I’m excited to announce that from the end of June I’m on a one-year contract, funded by the Wikimedia Foundation in the USA, to be Aotearoa’s first ever Wikipedian-at-large. Who? What? Read on.
Who and What
The Wikimedia Foundation is the non-profit based in San Francisco that runs Wikipedia, as well as Wikidata, Wikimedia Commons, and a handful of other projects. They don’t write or edit Wikipedia: that’s all done by hundreds of thousands of volunteers. Their job is to run the servers, fundraise, and administer outreach programmes and community grants worldwide. This funding round they gave out US$355,473 to 11 successful grant proposals, one of which was me. It’ll cover my salary and travel and some conference fees for the year while I’m a Wikipedian-in-residence at institutions all over New Zealand.A Wikipedian-in-residence is based in an institution or organisation for a fixed term, and their job is not to just sit and edit Wikipedia. Again, that’s done by volunteers. The Wikipedian trains staff about editing, copyright, and how to make collections more freely-usable. They run public events, like Wikipedia workshops and edit-a-thons. And they help the organisation develop a Wikipedia strategy, figuring out how to engage with this amazing resource—because after all Wikipedia is the first place most people go for information, and if your institution’s mission is to communicate you can’t just pretend it doesn’t exist.
New Zealand currently doesn’t have a strong community of Wikipedia volunteers, and the coverage of New Zealand topics in Wikipedia is a bit dire. We’ve fallen behind. Another part of my job description is working out how to boost the number of editors, by organising regular editor meetups, running training sessions, and encouraging institutions to support the editing groups in their community. The Wikimedia Foundation is especially keen to recruit from under-represented groups, such as women and Māori, to help counter some of Wikipedia’s biases.
Where and When
Lots of institutions are keen to have me as a Wikipedian-in-residence, so I’ll be travelling all over New Zealand for a year (that’s the “at-large” part). I’ve enjoyed the last four and half years at Whanganui Regional Museum, but it’s time to move on. The timetable for the next year has to be negotiated between all the interested parties, but at this stage it might be:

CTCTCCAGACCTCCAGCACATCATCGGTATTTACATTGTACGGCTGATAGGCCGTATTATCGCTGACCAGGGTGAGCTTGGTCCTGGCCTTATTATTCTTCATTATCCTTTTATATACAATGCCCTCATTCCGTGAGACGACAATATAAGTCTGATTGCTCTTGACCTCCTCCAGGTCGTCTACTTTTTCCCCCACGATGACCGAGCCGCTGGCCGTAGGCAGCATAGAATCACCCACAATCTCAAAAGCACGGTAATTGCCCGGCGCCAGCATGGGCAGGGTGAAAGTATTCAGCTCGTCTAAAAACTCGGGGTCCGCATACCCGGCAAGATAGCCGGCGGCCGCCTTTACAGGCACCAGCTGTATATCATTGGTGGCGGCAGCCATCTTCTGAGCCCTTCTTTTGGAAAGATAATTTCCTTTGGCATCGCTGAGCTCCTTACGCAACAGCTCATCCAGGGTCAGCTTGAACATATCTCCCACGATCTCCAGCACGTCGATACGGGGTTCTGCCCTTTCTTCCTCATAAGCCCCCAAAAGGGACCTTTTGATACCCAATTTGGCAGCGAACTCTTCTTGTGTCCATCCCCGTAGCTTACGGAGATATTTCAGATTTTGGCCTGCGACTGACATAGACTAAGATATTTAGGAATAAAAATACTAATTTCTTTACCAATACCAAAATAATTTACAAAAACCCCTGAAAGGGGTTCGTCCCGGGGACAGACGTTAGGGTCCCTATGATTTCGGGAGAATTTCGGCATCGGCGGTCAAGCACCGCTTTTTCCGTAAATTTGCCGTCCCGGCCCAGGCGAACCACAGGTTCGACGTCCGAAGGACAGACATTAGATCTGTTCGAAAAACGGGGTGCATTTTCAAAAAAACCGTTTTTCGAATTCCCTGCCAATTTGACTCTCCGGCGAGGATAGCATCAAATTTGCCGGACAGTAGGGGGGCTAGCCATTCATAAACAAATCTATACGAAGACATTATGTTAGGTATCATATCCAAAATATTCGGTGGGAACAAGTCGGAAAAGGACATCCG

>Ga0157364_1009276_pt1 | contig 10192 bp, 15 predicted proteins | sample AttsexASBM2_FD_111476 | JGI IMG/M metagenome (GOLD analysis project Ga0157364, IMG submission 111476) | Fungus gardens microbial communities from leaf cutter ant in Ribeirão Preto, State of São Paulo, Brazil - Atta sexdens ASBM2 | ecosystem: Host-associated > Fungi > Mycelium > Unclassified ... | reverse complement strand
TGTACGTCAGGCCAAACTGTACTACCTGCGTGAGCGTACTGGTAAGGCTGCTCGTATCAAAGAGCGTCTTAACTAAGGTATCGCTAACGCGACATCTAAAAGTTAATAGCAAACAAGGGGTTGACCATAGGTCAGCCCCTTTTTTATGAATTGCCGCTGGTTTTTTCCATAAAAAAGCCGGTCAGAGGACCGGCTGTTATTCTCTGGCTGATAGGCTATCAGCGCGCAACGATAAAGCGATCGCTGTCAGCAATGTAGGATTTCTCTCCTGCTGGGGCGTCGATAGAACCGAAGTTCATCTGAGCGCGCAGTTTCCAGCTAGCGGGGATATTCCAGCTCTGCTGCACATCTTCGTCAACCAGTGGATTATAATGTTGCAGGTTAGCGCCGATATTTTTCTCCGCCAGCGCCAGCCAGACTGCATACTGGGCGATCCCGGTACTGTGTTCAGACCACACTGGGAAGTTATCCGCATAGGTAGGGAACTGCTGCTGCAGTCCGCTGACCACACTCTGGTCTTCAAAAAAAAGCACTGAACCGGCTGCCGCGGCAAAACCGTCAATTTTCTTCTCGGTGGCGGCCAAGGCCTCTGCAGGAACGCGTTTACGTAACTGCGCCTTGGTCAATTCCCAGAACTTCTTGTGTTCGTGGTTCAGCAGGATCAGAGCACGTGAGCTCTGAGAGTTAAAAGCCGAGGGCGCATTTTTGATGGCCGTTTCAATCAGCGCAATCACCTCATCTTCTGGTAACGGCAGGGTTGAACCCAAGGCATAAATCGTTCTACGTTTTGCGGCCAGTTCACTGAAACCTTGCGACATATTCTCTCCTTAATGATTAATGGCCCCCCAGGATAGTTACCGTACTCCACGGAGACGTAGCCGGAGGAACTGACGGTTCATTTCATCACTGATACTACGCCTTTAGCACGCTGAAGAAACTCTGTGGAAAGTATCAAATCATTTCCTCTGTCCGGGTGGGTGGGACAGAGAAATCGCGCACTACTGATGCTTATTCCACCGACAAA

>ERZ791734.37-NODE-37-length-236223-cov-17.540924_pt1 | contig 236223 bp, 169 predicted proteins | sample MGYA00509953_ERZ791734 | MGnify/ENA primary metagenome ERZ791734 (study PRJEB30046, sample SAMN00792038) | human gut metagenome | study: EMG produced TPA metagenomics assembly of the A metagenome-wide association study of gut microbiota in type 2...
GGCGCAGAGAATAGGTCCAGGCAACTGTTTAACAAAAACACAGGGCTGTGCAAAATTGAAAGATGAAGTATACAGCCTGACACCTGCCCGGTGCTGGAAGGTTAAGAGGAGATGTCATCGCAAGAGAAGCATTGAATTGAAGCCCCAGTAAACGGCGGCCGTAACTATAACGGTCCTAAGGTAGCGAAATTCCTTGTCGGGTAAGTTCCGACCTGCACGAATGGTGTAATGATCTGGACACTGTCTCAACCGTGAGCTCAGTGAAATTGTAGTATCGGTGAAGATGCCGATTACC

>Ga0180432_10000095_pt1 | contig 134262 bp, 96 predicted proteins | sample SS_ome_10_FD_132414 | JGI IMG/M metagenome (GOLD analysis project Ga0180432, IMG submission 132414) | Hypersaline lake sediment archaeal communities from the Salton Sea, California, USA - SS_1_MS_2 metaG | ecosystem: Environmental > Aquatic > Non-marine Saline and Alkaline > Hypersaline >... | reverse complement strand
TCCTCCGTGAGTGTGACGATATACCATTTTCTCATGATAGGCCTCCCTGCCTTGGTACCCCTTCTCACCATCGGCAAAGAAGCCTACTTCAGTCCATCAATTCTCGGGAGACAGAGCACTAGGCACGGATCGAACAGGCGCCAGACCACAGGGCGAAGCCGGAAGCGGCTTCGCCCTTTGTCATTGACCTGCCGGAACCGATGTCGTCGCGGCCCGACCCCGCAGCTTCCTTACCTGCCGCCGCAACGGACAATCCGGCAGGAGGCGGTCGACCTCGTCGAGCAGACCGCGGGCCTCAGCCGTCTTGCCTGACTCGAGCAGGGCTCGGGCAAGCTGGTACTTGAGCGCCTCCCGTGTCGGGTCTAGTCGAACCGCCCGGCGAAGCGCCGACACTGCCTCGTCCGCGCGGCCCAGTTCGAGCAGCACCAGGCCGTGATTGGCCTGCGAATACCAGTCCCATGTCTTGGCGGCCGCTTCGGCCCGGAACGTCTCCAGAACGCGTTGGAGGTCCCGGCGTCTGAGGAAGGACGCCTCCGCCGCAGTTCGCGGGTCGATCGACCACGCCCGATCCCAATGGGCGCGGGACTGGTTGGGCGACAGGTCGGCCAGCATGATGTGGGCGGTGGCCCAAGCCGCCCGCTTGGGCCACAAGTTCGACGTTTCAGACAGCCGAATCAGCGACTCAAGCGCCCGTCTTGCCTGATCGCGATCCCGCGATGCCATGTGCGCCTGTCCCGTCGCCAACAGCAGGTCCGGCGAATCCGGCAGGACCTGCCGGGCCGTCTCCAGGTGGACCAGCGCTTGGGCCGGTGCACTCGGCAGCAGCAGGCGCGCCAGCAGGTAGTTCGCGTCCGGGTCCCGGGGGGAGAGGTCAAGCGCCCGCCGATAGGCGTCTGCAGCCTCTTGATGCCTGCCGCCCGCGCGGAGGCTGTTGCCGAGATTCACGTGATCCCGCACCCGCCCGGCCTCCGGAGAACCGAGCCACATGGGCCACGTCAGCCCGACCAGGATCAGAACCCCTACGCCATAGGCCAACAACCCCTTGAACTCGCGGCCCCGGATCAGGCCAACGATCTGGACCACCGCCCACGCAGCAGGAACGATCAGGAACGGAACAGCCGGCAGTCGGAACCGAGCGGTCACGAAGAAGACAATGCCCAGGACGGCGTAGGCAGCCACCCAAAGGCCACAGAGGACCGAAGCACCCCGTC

- June–August: Auckland, based at New Zealand Geographic magazine, Auckland Museum, and Landcare Research Manaaki Whenua
- August–September: Dunedin, to give a talk at the SPNHC conference and work at Otago Museum
- October–March: Wellington, in residence at Zealandia, the National Library, the Ministry of Culture and Heritage, DOC, and Forest & Bird
- I’ll also be working with the Antarctic and Southern Ocean Coalition in Christchurch, the Nelson Provincial Museum, and other organisations as time and funding permits.
For more information, see the news story by Farah Hancock back when I first applied for the grant, and the detailed Project Page, which has timelines, reports, details on upcoming activities and so on. I’ll be blogging the highlights of each month here, filed under Wikipediana. You can also join the Facebook group Wikipedia New Zealand to keep up with the news, or subscribe to the Wikipedian-at-large mailing list, so you can hear about what events I’ll be running in your area.
How you can help
Are you part of an institution that might be interested in hosting me as a Wikipedian-in-residence? Would you like me to come and give a talk on Wikipedia to your colleagues or run a workshop? Get in touch and we can find a space in the calendar.
I’ll be putting my possessions in a storage locker and being a digital hobo for a year all over New Zealand. Do you know of any house-sits, writer’s residencies, spare rooms, sublets, visiting-scholar accommodation, or DOC huts in need of a warden in your area? All suggestions and offers gratefully received, as long as they have wifi.
Are you just interested in Wikipedia and want to volunteer to help? We have a good team of volunteers and can always use more.